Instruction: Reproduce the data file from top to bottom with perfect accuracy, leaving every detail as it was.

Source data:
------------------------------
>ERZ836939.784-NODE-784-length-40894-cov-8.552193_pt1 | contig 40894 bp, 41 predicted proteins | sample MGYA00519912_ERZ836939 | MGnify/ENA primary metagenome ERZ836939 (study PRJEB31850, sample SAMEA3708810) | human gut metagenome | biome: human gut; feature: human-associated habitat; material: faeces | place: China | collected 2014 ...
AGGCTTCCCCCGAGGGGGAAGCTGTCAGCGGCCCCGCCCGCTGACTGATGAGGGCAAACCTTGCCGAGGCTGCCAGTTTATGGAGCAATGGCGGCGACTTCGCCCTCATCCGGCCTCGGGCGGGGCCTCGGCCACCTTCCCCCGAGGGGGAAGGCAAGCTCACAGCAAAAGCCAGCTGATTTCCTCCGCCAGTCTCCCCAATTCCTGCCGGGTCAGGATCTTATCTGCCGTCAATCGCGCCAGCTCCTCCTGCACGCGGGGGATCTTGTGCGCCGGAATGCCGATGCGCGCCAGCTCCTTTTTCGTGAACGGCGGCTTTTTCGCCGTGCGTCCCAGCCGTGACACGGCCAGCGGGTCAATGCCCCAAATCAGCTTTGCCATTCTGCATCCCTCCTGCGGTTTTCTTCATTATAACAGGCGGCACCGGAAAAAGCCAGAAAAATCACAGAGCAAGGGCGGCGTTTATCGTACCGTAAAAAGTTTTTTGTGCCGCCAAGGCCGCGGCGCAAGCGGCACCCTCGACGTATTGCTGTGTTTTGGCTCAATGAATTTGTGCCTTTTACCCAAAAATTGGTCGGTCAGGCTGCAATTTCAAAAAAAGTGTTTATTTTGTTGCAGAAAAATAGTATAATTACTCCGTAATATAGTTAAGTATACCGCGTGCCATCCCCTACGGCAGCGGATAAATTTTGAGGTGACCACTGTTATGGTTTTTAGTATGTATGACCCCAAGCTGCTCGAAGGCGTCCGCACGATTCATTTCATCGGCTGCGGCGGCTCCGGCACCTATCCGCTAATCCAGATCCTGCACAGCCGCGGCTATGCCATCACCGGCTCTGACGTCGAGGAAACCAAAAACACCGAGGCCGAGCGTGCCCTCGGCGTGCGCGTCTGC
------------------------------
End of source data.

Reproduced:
>ERZ836939.784-NODE-784-length-40894-cov-8.552193_pt1 | contig 40894 bp, 41 predicted proteins | sample MGYA00519912_ERZ836939 | MGnify/ENA primary metagenome ERZ836939 (study PRJEB31850, sample SAMEA3708810) | human gut metagenome | biome: human gut; feature: human-associated habitat; material: faeces | place: China | collected 2014 ...
AGGCTTCCCCCGAGGGGGAAGCTGTCAGCGGCCCCGCCCGCTGACTGATGAGGGCAAACCTTGCCGAGGCTGCCAGTTTATGGAGCAATGGCGGCGACTTCGCCCTCATCCGGCCTCGGGCGGGGCCTCGGCCACCTTCCCCCGAGGGGGAAGGCAAGCTCACAGCAAAAGCCAGCTGATTTCCTCCGCCAGTCTCCCCAATTCCTGCCGGGTCAGGATCTTATCTGCCGTCAATCGCGCCAGCTCCTCCTGCACGCGGGGGATCTTGTGCGCCGGAATGCCGATGCGCGCCAGCTCCTTTTTCGTGAACGGCGGCTTTTTCGCCGTGCGTCCCAGCCGTGACACGGCCAGCGGGTCAATGCCCCAAATCAGCTTTGCCATTCTGCATCCCTCCTGCGGTTTTCTTCATTATAACAGGCGGCACCGGAAAAAGCCAGAAAAATCACAGAGCAAGGGCGGCGTTTATCGTACCGTAAAAAGTTTTTTGTGCCGCCAAGGCCGCGGCGCAAGCGGCACCCTCGACGTATTGCTGTGTTTTGGCTCAATGAATTTGTGCCTTTTACCCAAAAATTGGTCGGTCAGGCTGCAATTTCAAAAAAAGTGTTTATTTTGTTGCAGAAAAATAGTATAATTACTCCGTAATATAGTTAAGTATACCGCGTGCCATCCCCTACGGCAGCGGATAAATTTTGAGGTGACCACTGTTATGGTTTTTAGTATGTATGACCCCAAGCTGCTCGAAGGCGTCCGCACGATTCATTTCATCGGCTGCGGCGGCTCCGGCACCTATCCGCTAATCCAGATCCTGCACAGCCGCGGCTATGCCATCACCGGCTCTGACGTCGAGGAAACCAAAAACACCGAGGCCGAGCGTGCCCTCGGCGTGCGCGTCTGC